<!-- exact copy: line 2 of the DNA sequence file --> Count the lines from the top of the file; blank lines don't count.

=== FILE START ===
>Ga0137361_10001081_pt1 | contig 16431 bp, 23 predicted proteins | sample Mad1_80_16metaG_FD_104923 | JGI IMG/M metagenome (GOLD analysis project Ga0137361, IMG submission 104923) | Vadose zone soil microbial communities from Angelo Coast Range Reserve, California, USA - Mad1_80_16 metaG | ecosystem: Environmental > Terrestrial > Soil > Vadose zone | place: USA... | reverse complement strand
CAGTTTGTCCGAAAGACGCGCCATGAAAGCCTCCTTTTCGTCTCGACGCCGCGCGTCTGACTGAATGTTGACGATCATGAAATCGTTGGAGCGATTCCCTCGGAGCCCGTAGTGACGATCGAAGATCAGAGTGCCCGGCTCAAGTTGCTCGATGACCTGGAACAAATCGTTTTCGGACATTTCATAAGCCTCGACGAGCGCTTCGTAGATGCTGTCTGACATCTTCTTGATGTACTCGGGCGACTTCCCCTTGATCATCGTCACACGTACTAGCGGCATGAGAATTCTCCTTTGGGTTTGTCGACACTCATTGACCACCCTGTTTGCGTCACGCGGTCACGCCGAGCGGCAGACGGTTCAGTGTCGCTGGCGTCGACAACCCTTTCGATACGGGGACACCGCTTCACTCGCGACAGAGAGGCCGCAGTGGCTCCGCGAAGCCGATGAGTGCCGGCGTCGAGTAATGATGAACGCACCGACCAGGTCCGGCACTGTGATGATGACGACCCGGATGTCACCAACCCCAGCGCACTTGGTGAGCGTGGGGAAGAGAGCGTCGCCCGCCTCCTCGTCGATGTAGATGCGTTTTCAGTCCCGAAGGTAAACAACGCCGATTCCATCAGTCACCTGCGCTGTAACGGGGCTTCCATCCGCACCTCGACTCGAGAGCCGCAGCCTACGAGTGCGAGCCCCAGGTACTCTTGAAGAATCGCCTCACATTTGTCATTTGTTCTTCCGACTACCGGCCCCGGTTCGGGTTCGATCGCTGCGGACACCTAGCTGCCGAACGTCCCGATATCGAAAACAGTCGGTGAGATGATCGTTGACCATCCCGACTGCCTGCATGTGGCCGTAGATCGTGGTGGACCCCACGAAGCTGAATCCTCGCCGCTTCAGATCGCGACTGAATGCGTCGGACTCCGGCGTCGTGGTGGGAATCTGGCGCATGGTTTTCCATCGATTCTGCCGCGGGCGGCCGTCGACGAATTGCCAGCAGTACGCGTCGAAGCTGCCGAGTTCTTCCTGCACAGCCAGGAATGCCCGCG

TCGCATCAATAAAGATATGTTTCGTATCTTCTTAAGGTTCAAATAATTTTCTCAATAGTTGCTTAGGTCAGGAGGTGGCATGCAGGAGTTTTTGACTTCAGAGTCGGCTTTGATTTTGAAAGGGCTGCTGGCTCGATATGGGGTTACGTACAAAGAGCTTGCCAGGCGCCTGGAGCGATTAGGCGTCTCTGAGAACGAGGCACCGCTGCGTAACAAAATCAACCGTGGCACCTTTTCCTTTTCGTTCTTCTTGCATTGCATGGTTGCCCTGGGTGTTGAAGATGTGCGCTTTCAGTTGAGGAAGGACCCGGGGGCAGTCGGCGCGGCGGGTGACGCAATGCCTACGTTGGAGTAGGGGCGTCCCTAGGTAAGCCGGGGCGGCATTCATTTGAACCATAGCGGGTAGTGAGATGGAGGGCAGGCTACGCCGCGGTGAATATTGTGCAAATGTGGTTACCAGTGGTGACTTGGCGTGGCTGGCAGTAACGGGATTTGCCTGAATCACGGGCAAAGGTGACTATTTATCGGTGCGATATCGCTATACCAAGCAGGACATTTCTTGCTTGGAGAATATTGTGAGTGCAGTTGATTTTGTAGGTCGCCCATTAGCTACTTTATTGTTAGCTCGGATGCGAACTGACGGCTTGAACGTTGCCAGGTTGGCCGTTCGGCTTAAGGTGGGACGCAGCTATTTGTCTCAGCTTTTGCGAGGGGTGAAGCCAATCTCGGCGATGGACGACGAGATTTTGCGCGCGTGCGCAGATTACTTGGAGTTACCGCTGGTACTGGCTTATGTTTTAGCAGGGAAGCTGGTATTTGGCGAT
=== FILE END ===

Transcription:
CAGTTTGTCCGAAAGACGCGCCATGAAAGCCTCCTTTTCGTCTCGACGCCGCGCGTCTGACTGAATGTTGACGATCATGAAATCGTTGGAGCGATTCCCTCGGAGCCCGTAGTGACGATCGAAGATCAGAGTGCCCGGCTCAAGTTGCTCGATGACCTGGAACAAATCGTTTTCGGACATTTCATAAGCCTCGACGAGCGCTTCGTAGATGCTGTCTGACATCTTCTTGATGTACTCGGGCGACTTCCCCTTGATCATCGTCACACGTACTAGCGGCATGAGAATTCTCCTTTGGGTTTGTCGACACTCATTGACCACCCTGTTTGCGTCACGCGGTCACGCCGAGCGGCAGACGGTTCAGTGTCGCTGGCGTCGACAACCCTTTCGATACGGGGACACCGCTTCACTCGCGACAGAGAGGCCGCAGTGGCTCCGCGAAGCCGATGAGTGCCGGCGTCGAGTAATGATGAACGCACCGACCAGGTCCGGCACTGTGATGATGACGACCCGGATGTCACCAACCCCAGCGCACTTGGTGAGCGTGGGGAAGAGAGCGTCGCCCGCCTCCTCGTCGATGTAGATGCGTTTTCAGTCCCGAAGGTAAACAACGCCGATTCCATCAGTCACCTGCGCTGTAACGGGGCTTCCATCCGCACCTCGACTCGAGAGCCGCAGCCTACGAGTGCGAGCCCCAGGTACTCTTGAAGAATCGCCTCACATTTGTCATTTGTTCTTCCGACTACCGGCCCCGGTTCGGGTTCGATCGCTGCGGACACCTAGCTGCCGAACGTCCCGATATCGAAAACAGTCGGTGAGATGATCGTTGACCATCCCGACTGCCTGCATGTGGCCGTAGATCGTGGTGGACCCCACGAAGCTGAATCCTCGCCGCTTCAGATCGCGACTGAATGCGTCGGACTCCGGCGTCGTGGTGGGAATCTGGCGCATGGTTTTCCATCGATTCTGCCGCGGGCGGCCGTCGACGAATTGCCAGCAGTACGCGTCGAAGCTGCCGAGTTCTTCCTGCACAGCCAGGAATGCCCGCG